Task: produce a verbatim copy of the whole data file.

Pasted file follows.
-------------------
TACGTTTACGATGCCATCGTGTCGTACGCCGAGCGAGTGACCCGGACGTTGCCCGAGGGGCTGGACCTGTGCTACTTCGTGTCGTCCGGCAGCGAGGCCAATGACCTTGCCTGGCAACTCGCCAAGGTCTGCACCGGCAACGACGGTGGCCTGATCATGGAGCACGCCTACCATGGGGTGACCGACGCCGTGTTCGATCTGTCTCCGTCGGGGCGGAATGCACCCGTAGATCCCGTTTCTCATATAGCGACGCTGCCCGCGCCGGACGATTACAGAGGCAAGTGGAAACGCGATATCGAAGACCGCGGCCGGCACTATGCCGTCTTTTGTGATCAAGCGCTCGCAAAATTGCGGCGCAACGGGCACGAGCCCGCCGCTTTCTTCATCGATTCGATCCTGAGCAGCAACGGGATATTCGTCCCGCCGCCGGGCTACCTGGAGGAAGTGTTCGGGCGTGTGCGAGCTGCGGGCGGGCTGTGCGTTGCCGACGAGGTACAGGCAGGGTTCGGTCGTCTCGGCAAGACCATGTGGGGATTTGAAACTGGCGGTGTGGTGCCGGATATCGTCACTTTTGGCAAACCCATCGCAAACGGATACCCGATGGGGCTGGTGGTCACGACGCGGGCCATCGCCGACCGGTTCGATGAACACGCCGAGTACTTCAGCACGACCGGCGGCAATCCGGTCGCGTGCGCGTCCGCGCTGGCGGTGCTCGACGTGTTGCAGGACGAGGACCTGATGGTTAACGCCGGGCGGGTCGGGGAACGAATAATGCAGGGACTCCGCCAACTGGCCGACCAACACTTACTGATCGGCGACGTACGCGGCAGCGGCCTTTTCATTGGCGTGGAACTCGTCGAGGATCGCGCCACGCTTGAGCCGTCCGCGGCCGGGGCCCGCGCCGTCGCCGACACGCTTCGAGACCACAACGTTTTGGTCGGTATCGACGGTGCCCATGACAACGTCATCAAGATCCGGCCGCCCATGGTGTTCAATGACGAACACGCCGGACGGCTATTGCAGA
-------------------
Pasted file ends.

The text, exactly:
TACGTTTACGATGCCATCGTGTCGTACGCCGAGCGAGTGACCCGGACGTTGCCCGAGGGGCTGGACCTGTGCTACTTCGTGTCGTCCGGCAGCGAGGCCAATGACCTTGCCTGGCAACTCGCCAAGGTCTGCACCGGCAACGACGGTGGCCTGATCATGGAGCACGCCTACCATGGGGTGACCGACGCCGTGTTCGATCTGTCTCCGTCGGGGCGGAATGCACCCGTAGATCCCGTTTCTCATATAGCGACGCTGCCCGCGCCGGACGATTACAGAGGCAAGTGGAAACGCGATATCGAAGACCGCGGCCGGCACTATGCCGTCTTTTGTGATCAAGCGCTCGCAAAATTGCGGCGCAACGGGCACGAGCCCGCCGCTTTCTTCATCGATTCGATCCTGAGCAGCAACGGGATATTCGTCCCGCCGCCGGGCTACCTGGAGGAAGTGTTCGGGCGTGTGCGAGCTGCGGGCGGGCTGTGCGTTGCCGACGAGGTACAGGCAGGGTTCGGTCGTCTCGGCAAGACCATGTGGGGATTTGAAACTGGCGGTGTGGTGCCGGATATCGTCACTTTTGGCAAACCCATCGCAAACGGATACCCGATGGGGCTGGTGGTCACGACGCGGGCCATCGCCGACCGGTTCGATGAACACGCCGAGTACTTCAGCACGACCGGCGGCAATCCGGTCGCGTGCGCGTCCGCGCTGGCGGTGCTCGACGTGTTGCAGGACGAGGACCTGATGGTTAACGCCGGGCGGGTCGGGGAACGAATAATGCAGGGACTCCGCCAACTGGCCGACCAACACTTACTGATCGGCGACGTACGCGGCAGCGGCCTTTTCATTGGCGTGGAACTCGTCGAGGATCGCGCCACGCTTGAGCCGTCCGCGGCCGGGGCCCGCGCCGTCGCCGACACGCTTCGAGACCACAACGTTTTGGTCGGTATCGACGGTGCCCATGACAACGTCATCAAGATCCGGCCGCCCATGGTGTTCAATGACGAACACGCCGGACGGCTATTGCAGA